Games & medals

Games Results Sport Event
Sydney 2000
Games Results Sport Event
Sydney 2000
#Round 3 Badminton Men's Singles

GOPICHAND, Pullela

India
Badminton
Looking back, I am happy with what I have achieved. Given the circumstances, I don’t feel that I have left anything untried.
Birth date
16 Nov 1973 Nagandla, India
Gender
Male

Number of medals

0 Olympic medals

Olympic Games

1 Olympic Games

GOPICHAND, Pullela biography

Only the second Indian to win the All England Open Badminton Championships, former Olympian Pullela Gopichand is the coach who helped both Saina Nehwal and PV Sindhu to their Olympic medals.

Gopichand's triumph at the prestigious All England Open Badminton Championships in 2001 was the crowning moment in what was an injury-riddled career cut short due to chronic knee problems.

“Looking back, I am happy with what I have achieved. Given the circumstances, I don’t feel that I have left anything untried,” summed up the former Indian badminton player.

Despite the multiple operations on his knee, Pullela Gopichand was for years the bright hope of Indian badminton before his legacy-defining win at the turn of the millennium.

From 1996, he was Indian national badminton champion five years in a row and clinched silver and bronze for India at the 1998 Commonwealth Games in the men’s team and men’s singles respectively. He was consequently conferred the Arjuna Award the following year.

Known for his aggressive style, Pullella Gopichand made his only Olympic appearance at Sydney 2000.

After getting a bye in the first round, the Indian shuttler faced Vladislav Druzchenko of Ukraine in his first challenge that witnessed some long rallies. Then, facing off against Hendrawan, the second seed and eventual silver medallist, in the pre-quarterfinals, the Indian, playing with a swollen knee and high temperature, went down 9-15, 4-15.

The end of his Olympic dream hit Pullela Gopichand hard. Dejected, he spent the entire day locked up in his room.

Six months later in Birmingham, however, he was celebrating. He had upset the 2000 Olympic gold medallist Ji Xinpeng of China in the second round of the All England Open to pave his way to glory.

The shuttler from Andhra Pradesh then went past Danish players Anders Boesen and world no. 1 Peter Gade in the quarter-final and semi-final respectively and capped it all by upstaging China’s Chen Hong in the final to lift the trophy.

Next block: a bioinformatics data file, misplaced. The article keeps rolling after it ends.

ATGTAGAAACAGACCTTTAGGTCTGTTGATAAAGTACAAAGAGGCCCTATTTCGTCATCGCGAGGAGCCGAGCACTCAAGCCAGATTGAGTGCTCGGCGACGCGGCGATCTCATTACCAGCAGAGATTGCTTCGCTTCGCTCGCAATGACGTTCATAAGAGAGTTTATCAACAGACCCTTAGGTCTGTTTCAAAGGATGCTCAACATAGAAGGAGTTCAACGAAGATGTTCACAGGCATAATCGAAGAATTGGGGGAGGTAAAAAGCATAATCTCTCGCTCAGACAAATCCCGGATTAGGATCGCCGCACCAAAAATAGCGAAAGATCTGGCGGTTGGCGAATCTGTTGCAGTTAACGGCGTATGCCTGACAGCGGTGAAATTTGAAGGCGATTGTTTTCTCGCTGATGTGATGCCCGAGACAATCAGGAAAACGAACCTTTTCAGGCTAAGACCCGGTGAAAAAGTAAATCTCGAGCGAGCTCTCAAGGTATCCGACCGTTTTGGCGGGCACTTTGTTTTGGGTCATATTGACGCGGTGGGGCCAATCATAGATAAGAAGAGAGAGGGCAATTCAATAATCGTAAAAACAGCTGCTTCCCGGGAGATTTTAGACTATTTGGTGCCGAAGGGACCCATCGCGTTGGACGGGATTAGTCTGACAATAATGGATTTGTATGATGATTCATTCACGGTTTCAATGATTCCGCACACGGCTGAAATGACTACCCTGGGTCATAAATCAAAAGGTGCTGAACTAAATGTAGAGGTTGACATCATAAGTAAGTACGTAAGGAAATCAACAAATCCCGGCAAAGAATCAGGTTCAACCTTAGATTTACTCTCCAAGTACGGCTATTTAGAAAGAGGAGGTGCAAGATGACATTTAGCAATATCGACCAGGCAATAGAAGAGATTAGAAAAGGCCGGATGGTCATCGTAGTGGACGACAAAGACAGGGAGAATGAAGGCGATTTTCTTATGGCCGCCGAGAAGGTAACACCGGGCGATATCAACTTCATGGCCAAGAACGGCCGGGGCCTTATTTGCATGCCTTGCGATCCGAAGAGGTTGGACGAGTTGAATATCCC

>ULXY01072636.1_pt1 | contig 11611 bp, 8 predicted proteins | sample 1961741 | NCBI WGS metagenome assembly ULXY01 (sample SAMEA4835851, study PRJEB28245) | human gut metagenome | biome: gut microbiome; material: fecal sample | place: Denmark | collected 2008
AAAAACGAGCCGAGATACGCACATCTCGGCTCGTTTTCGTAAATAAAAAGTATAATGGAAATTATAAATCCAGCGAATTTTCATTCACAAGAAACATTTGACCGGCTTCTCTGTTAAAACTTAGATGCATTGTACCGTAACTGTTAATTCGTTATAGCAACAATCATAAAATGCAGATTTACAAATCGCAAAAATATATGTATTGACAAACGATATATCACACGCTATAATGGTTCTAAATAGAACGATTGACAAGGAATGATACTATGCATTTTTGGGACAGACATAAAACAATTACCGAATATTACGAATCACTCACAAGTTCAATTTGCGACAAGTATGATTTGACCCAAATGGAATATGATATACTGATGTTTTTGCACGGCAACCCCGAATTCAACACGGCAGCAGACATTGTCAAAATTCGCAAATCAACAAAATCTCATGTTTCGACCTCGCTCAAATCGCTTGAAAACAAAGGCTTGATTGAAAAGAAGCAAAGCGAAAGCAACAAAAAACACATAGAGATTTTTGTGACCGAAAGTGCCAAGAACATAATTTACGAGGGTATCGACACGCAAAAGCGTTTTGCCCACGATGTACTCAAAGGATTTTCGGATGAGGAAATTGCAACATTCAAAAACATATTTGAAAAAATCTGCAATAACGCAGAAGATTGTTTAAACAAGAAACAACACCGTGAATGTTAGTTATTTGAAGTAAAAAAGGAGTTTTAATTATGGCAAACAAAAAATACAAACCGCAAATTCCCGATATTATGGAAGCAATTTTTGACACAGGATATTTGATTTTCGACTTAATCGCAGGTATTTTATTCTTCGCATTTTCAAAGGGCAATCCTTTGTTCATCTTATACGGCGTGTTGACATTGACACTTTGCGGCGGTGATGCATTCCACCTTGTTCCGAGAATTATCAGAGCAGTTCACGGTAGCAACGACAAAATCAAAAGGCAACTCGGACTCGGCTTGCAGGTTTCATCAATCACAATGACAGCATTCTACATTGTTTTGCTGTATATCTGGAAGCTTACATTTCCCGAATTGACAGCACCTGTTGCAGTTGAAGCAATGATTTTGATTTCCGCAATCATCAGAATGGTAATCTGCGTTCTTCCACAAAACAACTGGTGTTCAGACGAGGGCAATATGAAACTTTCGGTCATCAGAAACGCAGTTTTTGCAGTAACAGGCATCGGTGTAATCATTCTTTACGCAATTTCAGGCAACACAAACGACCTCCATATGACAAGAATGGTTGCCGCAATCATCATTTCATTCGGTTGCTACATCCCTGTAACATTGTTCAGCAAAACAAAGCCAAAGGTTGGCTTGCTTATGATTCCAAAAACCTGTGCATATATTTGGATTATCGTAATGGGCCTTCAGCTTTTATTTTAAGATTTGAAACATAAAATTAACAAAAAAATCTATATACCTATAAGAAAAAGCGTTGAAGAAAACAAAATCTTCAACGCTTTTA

It was the first time since Prakash Padukone – one of Pullela Gopichand’s mentors – who had won the prestigious trophy in 1980 that another Indian had staked his claim on the title.

While success at the Olympics evaded him during his playing career, Pullela Gopichand has gone on to live his Olympic dream through considerable coaching success.

After retiring from the game, Pullela Gopichand was named the coach of the Indian national badminton team, kickstarting the second innings of his career. He launched the Gopichand Badminton Academy in 2008 by mortgaging his house and received backing from a prominent industrialist.

As it turned out, Pullela Gopichand delivered on that promise just four years later by coaching Saina Nehwal – a product of his academy - to the bronze medal at the London 2012 Games.

Rio 2016 yielded yet another medal in badminton – this time in the form of a silver for PV Sindhu – another prodigious talent to have come up through Gopichand’s academy.

The Gopichand Badminton Academy, in fact, has become a pipeline for talent in Indian badminton, having produced Srikanth Kidambi, Parupalli Kashyap, H.S. Prannoy, Sai Praneeth, Sameer Verma and Jwala Gutta, besides the two Olympic medallists, within a short span of time.

A coach with a high work ethic similar to that in his playing days, Pullela Gopichand is the current chief national coach of his country as he continues to nurture the future of Indian badminton.

Athletes